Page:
Employee Engagement – Don’t Make the Wrong Assumptions


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So you’ve selected a vendor and conducted an employee engagement study. You’ve even compared the results to the global benchmark and presented the findings to your CEO and his team.

They were all concerned and reiterated the importance of this program and how critical the well-being of employees is to the future of the organization.

The data was shared with all managers, and guidelines as to how to address the gaps were distributed promptly.

And here you are a year later and nothing changed. Nothing significant, at least. Your CEO is not happy and you are about to venture down the same road again.

Well, stop for a moment.

Ask yourself, what went wrong the first time? Even your employee engagement survey company confirmed you were doing all the right things, so why didn’t the needle move?

You operated on the wrong assumptions and therefore you ended up with the wrong outcome.

False Assumption 1 – “We need hard data. What’s our engagement score?” You focused on conducting the survey with all the statistical rigor you can apply. In reality, this focus distracted you from the big picture. The real problem was not availability of data. The problem was a lack of willingness, skills and sense of urgency.

False Assumption 2 – “Share the data and they will act.” Your managers are not waiting for the data. Simply sharing the data will not move them to act.

False Assumption 3 – “They are all professionals. They can handle it.” No, they can’t. Employee engagement data is personal. Managers get insulted and even offended. They will likely look for excuses not to take action because they still see the results as a bad scorecard. After all, they are human too.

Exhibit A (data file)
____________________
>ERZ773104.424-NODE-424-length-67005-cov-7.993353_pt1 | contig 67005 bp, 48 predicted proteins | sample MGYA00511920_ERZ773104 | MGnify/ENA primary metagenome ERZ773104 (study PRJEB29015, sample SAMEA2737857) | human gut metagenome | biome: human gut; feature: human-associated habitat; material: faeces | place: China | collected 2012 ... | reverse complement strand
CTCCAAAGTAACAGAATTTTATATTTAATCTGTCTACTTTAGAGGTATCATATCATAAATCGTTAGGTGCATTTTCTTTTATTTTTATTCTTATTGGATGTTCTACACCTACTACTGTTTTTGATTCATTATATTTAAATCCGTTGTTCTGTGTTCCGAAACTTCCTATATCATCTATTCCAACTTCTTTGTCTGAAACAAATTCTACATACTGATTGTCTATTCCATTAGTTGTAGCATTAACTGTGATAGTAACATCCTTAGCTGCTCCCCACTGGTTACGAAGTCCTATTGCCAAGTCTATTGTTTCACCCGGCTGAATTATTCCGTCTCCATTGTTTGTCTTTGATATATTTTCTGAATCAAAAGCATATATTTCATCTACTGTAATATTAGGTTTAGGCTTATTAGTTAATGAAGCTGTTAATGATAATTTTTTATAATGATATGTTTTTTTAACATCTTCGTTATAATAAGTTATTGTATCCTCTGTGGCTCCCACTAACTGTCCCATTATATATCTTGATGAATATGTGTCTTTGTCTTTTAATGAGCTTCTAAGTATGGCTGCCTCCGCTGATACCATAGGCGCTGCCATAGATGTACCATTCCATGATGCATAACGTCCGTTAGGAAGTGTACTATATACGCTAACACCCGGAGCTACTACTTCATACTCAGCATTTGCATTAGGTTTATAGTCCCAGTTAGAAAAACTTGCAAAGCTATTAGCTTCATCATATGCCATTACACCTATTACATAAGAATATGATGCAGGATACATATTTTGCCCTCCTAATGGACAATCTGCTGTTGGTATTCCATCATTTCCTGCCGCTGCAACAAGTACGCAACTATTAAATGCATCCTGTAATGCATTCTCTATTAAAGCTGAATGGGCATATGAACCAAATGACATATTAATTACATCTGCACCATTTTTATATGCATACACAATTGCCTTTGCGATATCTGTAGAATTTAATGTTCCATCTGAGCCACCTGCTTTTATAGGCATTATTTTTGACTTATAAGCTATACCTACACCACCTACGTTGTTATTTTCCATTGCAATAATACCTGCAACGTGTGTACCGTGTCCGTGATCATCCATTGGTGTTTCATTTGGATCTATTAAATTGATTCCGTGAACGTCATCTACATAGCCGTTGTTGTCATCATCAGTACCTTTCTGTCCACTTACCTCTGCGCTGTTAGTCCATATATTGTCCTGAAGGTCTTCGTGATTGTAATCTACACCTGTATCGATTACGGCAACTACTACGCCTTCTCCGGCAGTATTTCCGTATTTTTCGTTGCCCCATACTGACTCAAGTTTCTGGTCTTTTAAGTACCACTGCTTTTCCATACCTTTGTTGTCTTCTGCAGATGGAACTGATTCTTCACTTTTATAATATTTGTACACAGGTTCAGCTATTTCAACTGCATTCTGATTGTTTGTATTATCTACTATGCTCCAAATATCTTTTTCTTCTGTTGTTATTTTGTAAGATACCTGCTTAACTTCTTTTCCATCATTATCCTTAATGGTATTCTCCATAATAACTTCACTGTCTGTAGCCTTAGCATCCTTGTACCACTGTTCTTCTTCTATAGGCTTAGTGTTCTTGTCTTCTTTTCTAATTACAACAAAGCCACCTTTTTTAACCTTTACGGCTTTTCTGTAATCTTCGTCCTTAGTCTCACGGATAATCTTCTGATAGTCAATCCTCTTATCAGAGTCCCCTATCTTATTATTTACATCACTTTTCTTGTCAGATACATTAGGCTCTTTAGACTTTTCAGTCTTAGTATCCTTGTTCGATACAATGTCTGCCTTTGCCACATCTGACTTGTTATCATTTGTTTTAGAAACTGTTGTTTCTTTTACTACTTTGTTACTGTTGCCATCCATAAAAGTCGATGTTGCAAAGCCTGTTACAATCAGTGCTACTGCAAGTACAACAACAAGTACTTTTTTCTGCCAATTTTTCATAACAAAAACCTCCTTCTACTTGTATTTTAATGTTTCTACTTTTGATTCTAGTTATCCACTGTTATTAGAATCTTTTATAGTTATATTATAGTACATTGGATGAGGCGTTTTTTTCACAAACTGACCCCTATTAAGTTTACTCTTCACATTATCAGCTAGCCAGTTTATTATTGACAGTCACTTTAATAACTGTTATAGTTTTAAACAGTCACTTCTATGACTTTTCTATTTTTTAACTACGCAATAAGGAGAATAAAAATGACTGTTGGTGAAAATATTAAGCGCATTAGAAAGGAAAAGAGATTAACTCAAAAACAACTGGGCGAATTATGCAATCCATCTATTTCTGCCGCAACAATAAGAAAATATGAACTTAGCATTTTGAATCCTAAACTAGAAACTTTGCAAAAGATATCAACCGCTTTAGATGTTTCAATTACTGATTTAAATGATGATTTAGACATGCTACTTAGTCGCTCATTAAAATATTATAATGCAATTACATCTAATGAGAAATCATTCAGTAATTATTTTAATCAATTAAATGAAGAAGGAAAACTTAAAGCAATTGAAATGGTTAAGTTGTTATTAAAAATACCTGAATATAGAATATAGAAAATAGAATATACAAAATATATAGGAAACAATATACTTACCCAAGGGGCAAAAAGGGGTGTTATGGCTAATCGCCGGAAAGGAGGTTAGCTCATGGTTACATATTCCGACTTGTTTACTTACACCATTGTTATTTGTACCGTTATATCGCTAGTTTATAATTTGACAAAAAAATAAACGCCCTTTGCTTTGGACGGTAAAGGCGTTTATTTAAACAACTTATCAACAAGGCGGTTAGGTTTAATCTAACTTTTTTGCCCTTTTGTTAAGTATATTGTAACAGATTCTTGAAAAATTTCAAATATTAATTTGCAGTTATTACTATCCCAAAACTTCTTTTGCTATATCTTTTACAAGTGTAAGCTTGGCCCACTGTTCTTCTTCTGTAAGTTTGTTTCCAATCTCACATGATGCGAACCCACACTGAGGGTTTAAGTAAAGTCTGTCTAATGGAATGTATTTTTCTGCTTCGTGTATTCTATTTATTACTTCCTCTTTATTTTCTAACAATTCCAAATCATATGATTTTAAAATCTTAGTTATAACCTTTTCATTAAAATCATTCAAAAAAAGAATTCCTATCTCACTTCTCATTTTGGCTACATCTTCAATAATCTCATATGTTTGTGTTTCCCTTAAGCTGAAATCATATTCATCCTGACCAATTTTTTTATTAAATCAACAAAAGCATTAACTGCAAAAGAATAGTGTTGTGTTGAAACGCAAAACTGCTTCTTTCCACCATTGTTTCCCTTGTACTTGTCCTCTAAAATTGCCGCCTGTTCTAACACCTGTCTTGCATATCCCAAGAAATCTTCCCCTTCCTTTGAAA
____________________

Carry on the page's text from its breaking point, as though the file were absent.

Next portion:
False Assumption 4 – “They know what needs to be done.” Wrong. If they did they would have done it by now. Managers often lack the skills and capacity to take action. They were, after all, part of the problem. Becoming part of the solution requires more than data.

False Assumption 5 – “We’re better than industry benchmarks.” This is one of the biggest illusions. Benchmarks serve one purpose and that is to slow down action. Handing the organization a benchmark is guiding them to the wrong conclusion. Managers see it and say, “OK, we’re within the range. It’s not too bad,” and consequently deemphasize the need to make changes.

False Assumption 6 – “The CEO signed the letter.” Seriously, you are going to go with this argument? How long have you been in a corporate environment? Just because the CEO set a certain strategy does not mean that it was followed.

The Path to an Effective Employee Engagement Program

Any employee engagement program must start with a vision of the desired performance – not the study. Next, you must ensure people have the tools to execute it, and then seek to understand where you currently stand.

While you’re at it, throw away the benchmark. Stop providing the organization with excuses not to act fast.

Here is a simple fact: For years, Gallup has shown that the average engagement level is about 27%. The rest of the employees are either disengaged or actively disengaged.

So the question is, do you really accept that your most important customer will be served by an indifferent or cynical employee just because this is what the benchmark says? Do you really plan to win in the highly competitive marketplace with less than 30% of your employees keen on winning?

Winning organizations commit to exceptional performance in every interaction and every program – no exceptions. They do not provide excuses or loopholes that allow for cynical employees to exist within their ranks.

You shouldn’t either.

At the end of the day you can’t afford to have disengaged employees if you plan to win customers’ hearts and budgets. They will not tolerate such employees – and neither should you.

Lior Arussy
One of the world’s authorities on customer experience, customer centricity, and transformation, Lior Arussy delivers results. His strategic framework converts organizations from product- to customer-centricity. It is drawn from his work with some of the world’s leading brands: Mercedes-Benz, Royal Caribbean, Delta Air Lines, MasterCard, Novo Nordisk, Walmart and more.Arussy is also the author of seven books, including Next Is Now (May 2018)


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